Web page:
[rtmpdump] [PATCH] AMF Object Callback

Howard Chu hyc at highlandsun.com
Sat Jul 30 03:29:03 CEST 2011

Chris Larsen wrote:
>> So I guess this list has become the C Programming workshop.
> Hey, I'm here to learn and to try and help the community. I do work mostly
> in C++ so I'm not a brilliant C coder.

I'm not here to teach newbies, I've got more rewarding ways to spend my time. 
Sign up for a course, go pay for a tutor, whatever. I didn't get involved in 
this project, writing code in the hopes that beginners will learn from it.
I write code that aims to solve my problems, as best as possible. I don't want 
code from newbies coming in either, code that hasn't been fully thought 
through. If you want to play in this sandbox, you need to be able to keep up, 
think for yourself, with no hand-holding. I've already spent more time on this 
email thread than I should.

>> Also, if you want to intercept a particular message and then act on it,
> you probably need to be able to return a result code. I would say
>> 	#define AMF_CB_CONTINUE	0xffff	/* continue with normal processing
> */
>> 	#define AMF_CB_SUCCESS	0	/* callback did everything, stop
> processing */
>> 	/* any other value: error code, stop processing */
>> So your prototype should look like:
>> 	typedef int (AMF_ObjectCallback)(RTMP *, AMFObject *, void *);
>> With
>> 	void RTMP_SetAMFCallback(RTMP *r, AMFObject *obj, void *ctx)
> Regarding the return code, since the onus is on the client to take any
> actions it needs depending on the object, does libRTMP really care whether
> the client found what it needed to? The client should just return when it's
> done with the object and libRTMP will continue on it's way. A return code
> could be used for logging so I could add that if you want me to. I'll add
> the RTMP and context pointers though.

Obviously you haven't read thru HandleInvoke() very carefully. For various 
messages it immediately triggers a reply. If you're trying to write a callback 
to handle a new authentication secret, or some other interesting keyword, you 
need to be able to slot in somewhere in the processing flow. Ideally you would 
want to just insert the callback behavior inside, before any other replies are 
generated, otherwise you need to duplicate a lot of functionality if you want 
to generate your own reply.

E.g., look at how SecureToken is handled in HandleInvoke. It has to be 
processed before the RTMP_SendCreateStream() call. Or look at SendUsherToken, 
which gets processed *after* RTMP_SendCreateStream(). Basically, if you want 
to be able to write arbitrary callbacks to handle arbitrary new security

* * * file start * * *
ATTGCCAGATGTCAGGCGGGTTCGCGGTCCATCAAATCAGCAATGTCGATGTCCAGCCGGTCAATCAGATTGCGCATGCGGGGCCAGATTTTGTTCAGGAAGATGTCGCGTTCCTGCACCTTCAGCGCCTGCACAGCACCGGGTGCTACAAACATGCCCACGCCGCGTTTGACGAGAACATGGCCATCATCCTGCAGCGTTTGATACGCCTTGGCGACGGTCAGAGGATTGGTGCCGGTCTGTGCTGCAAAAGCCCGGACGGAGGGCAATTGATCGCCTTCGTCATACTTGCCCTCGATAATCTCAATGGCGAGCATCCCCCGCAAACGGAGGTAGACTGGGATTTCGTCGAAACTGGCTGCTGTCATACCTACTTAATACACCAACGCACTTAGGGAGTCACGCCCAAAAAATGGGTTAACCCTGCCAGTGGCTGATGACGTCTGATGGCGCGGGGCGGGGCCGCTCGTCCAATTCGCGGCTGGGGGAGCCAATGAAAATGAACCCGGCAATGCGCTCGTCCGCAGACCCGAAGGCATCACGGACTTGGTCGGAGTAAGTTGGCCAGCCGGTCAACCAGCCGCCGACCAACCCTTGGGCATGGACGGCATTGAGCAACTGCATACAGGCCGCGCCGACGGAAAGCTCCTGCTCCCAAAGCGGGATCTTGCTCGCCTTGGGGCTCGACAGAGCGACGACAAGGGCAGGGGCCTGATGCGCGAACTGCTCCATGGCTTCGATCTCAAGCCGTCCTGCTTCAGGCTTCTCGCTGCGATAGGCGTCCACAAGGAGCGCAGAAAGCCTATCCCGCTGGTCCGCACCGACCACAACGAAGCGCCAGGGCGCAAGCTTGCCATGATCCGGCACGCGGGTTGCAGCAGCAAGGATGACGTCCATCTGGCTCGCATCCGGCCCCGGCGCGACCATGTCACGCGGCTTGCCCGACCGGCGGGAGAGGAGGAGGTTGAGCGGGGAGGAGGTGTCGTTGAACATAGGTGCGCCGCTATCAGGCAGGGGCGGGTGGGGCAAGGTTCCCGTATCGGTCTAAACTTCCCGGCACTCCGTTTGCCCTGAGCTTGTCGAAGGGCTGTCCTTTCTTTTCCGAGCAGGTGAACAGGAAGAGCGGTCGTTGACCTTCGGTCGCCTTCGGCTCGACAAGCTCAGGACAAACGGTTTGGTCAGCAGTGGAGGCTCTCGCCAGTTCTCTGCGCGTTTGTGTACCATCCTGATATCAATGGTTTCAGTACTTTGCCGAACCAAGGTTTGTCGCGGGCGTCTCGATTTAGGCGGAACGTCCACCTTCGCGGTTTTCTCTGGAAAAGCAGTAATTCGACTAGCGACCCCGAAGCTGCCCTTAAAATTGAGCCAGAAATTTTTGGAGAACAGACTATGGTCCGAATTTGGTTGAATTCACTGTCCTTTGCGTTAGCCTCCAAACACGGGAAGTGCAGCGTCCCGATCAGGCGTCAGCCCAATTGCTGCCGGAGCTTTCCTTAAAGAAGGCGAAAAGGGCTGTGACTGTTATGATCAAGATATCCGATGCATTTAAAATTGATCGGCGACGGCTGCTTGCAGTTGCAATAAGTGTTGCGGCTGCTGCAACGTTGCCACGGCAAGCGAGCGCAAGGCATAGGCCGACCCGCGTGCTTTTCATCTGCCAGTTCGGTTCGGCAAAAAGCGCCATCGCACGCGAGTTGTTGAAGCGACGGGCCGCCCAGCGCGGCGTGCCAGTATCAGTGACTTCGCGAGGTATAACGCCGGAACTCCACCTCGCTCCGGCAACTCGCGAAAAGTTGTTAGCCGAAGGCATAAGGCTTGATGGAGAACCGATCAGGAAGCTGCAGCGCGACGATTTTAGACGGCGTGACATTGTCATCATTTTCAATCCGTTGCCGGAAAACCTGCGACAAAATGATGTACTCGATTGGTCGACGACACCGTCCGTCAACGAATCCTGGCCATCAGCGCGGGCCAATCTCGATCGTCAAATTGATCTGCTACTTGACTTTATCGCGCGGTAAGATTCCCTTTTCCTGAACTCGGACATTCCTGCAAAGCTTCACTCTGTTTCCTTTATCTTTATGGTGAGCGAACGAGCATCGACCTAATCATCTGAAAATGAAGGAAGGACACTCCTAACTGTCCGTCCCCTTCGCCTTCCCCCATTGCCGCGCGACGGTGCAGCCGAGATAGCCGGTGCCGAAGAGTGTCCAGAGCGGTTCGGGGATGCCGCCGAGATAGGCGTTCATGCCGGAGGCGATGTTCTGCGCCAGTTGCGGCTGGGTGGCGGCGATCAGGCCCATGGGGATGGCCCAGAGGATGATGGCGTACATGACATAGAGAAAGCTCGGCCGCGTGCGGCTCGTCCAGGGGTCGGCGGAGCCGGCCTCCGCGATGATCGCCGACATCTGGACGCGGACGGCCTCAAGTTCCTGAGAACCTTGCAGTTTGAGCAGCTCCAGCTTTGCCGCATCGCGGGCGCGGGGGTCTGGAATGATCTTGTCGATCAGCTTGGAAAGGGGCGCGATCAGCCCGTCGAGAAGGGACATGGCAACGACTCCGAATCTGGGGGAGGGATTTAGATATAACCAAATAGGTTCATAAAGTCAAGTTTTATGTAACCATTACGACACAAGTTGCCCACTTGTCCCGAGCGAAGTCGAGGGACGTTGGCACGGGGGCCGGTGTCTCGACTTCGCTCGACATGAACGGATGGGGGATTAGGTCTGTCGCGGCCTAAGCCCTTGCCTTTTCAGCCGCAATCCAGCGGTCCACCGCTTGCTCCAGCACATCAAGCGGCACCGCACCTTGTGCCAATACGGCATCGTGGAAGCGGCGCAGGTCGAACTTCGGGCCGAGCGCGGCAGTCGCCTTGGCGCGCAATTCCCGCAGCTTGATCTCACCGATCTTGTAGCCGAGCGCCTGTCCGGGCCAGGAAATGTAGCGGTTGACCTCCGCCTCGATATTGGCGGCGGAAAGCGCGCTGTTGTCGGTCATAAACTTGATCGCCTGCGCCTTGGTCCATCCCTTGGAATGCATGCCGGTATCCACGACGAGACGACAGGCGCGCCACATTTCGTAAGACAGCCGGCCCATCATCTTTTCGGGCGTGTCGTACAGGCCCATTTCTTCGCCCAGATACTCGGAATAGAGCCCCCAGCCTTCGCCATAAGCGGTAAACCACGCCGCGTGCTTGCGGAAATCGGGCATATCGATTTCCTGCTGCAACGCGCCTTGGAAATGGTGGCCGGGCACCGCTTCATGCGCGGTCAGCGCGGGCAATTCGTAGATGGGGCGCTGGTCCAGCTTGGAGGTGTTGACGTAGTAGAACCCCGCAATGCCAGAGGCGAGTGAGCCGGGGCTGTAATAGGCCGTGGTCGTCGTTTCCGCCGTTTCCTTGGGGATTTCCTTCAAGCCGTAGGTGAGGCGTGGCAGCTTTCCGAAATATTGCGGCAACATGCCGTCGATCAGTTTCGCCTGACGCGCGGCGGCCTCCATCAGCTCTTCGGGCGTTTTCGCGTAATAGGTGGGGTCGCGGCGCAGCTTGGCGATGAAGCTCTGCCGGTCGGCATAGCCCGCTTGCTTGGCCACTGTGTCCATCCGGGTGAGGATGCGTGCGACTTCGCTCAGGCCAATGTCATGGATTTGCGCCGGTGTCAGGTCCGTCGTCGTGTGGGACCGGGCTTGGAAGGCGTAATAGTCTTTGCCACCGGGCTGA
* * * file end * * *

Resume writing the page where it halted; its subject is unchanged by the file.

mechanisms down the road, HandleInvoke needs to be completely gutted and 
redesigned to allow that.

>> The other problem with all of this is that it requires the callback to
> duplicate a lot of librtmp's parsing before it can discover if it actually
> needs to do anything.
> All of the parsing has been completed before the callback is executed. The
> client just has to include amf.h and it can do whatever is necessary. I
> didn't touch the AMF_Dump calls but I could wrap them in an else statement
> so that if the client has set a callback, the dumps are not performed. Let
> me know if I should do that.
>> So again, the question is - what good is this? How do you actually expect
> to be able to use this feature? Give an actual example, one that would
> actually work,
>> given what you've proposed.
> The example I have implemented, as has been talked about on the list before,
> is that of authenticating to an ingest FMS server where the CDN has written
> a custom module to authorize publishing.  It's pretty much the same as the
> AMF_Dump function. Some of the CDNs use a multiple connect approach where
> they send an error message with a token and then you have to reconnect using
> that token. When the initial connect fails, my client checks to see if a
> token was received and if so, attempts to reconnect.
> void MyClass::AMFCallback(RTMP *r, AMFObject *obj, void *ctx){
>    for (int n = 0; n<  obj->o_num; n++){
>      if (obj->o_props[n].p_type == AMF_STRING&&
> obj->o_props[n].p_name.av_len>  0
>        &&  strncmp(obj->o_props[n].p_name.av_val, "description", 11) == 0
>        &&   obj->o_props[n].p_vu.p_aval.av_val != NULL){
>        std::string temp = obj->o_props[n].p_vu.p_aval.av_val;
>        if (temp.find("authentication required notice") != temp.npos){
>            MyClass *client = (MyClass *)ctx;
>            client->auth_value = temp; // parsed of course to get the actual
> value
>        }
>      }
>    }
> }

So in your example you're saving some data into a static global variable, and 
the main app crunches it and adds some resulting info to its next Connect 
request. I guess that works.

Since we're discussing adding a general extension to the library, I would have 
envisioned something where the callback contains all of the logic needed to 
complete a step (such as authenticating to an FMS server). Then the callback 
can be wrapped inside a dynamically loaded plugin, and used (almost) 
transparently by multiple apps. With your approach, every app has to copy your 
code for operating the callback.

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